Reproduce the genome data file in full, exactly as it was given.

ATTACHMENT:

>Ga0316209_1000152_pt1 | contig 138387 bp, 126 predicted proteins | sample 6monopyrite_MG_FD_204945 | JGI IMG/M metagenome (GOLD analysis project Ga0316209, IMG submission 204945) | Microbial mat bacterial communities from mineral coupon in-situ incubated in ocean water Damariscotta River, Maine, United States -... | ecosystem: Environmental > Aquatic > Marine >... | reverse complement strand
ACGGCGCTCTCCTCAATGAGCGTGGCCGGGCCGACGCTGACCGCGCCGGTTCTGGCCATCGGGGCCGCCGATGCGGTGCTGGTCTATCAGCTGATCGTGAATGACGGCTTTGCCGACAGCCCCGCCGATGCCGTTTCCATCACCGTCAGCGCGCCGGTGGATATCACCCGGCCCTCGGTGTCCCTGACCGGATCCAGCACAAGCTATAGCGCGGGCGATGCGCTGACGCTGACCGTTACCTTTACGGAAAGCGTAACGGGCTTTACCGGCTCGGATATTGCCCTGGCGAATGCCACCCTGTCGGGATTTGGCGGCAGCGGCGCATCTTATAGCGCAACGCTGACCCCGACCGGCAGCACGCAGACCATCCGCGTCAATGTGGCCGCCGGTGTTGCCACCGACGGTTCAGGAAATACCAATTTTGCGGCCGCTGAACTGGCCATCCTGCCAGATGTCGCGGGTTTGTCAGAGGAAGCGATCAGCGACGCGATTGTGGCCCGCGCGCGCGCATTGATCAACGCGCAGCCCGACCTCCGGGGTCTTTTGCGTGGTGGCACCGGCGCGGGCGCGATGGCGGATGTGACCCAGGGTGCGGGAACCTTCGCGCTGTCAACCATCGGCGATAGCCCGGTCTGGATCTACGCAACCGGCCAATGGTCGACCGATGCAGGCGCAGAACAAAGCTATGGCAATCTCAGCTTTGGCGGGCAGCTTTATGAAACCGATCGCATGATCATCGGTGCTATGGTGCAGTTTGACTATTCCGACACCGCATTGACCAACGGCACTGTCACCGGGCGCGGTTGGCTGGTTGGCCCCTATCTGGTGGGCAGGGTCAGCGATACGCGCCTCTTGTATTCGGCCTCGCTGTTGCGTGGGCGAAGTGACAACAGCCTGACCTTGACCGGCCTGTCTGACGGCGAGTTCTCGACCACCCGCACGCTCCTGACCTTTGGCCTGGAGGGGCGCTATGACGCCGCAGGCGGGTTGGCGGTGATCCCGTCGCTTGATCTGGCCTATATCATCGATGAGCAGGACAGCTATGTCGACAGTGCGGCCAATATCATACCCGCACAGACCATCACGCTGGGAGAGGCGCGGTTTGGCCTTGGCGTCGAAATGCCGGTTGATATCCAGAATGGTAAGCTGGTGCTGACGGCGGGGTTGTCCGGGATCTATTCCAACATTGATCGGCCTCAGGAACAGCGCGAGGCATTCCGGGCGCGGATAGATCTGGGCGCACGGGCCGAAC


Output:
>Ga0316209_1000152_pt1 | contig 138387 bp, 126 predicted proteins | sample 6monopyrite_MG_FD_204945 | JGI IMG/M metagenome (GOLD analysis project Ga0316209, IMG submission 204945) | Microbial mat bacterial communities from mineral coupon in-situ incubated in ocean water Damariscotta River, Maine, United States -... | ecosystem: Environmental > Aquatic > Marine >... | reverse complement strand
ACGGCGCTCTCCTCAATGAGCGTGGCCGGGCCGACGCTGACCGCGCCGGTTCTGGCCATCGGGGCCGCCGATGCGGTGCTGGTCTATCAGCTGATCGTGAATGACGGCTTTGCCGACAGCCCCGCCGATGCCGTTTCCATCACCGTCAGCGCGCCGGTGGATATCACCCGGCCCTCGGTGTCCCTGACCGGATCCAGCACAAGCTATAGCGCGGGCGATGCGCTGACGCTGACCGTTACCTTTACGGAAAGCGTAACGGGCTTTACCGGCTCGGATATTGCCCTGGCGAATGCCACCCTGTCGGGATTTGGCGGCAGCGGCGCATCTTATAGCGCAACGCTGACCCCGACCGGCAGCACGCAGACCATCCGCGTCAATGTGGCCGCCGGTGTTGCCACCGACGGTTCAGGAAATACCAATTTTGCGGCCGCTGAACTGGCCATCCTGCCAGATGTCGCGGGTTTGTCAGAGGAAGCGATCAGCGACGCGATTGTGGCCCGCGCGCGCGCATTGATCAACGCGCAGCCCGACCTCCGGGGTCTTTTGCGTGGTGGCACCGGCGCGGGCGCGATGGCGGATGTGACCCAGGGTGCGGGAACCTTCGCGCTGTCAACCATCGGCGATAGCCCGGTCTGGATCTACGCAACCGGCCAATGGTCGACCGATGCAGGCGCAGAACAAAGCTATGGCAATCTCAGCTTTGGCGGGCAGCTTTATGAAACCGATCGCATGATCATCGGTGCTATGGTGCAGTTTGACTATTCCGACACCGCATTGACCAACGGCACTGTCACCGGGCGCGGTTGGCTGGTTGGCCCCTATCTGGTGGGCAGGGTCAGCGATACGCGCCTCTTGTATTCGGCCTCGCTGTTGCGTGGGCGAAGTGACAACAGCCTGACCTTGACCGGCCTGTCTGACGGCGAGTTCTCGACCACCCGCACGCTCCTGACCTTTGGCCTGGAGGGGCGCTATGACGCCGCAGGCGGGTTGGCGGTGATCCCGTCGCTTGATCTGGCCTATATCATCGATGAGCAGGACAGCTATGTCGACAGTGCGGCCAATATCATACCCGCACAGACCATCACGCTGGGAGAGGCGCGGTTTGGCCTTGGCGTCGAAATGCCGGTTGATATCCAGAATGGTAAGCTGGTGCTGACGGCGGGGTTGTCCGGGATCTATTCCAACATTGATCGGCCTCAGGAACAGCGCGAGGCATTCCGGGCGCGGATAGATCTGGGCGCACGGGCCGAAC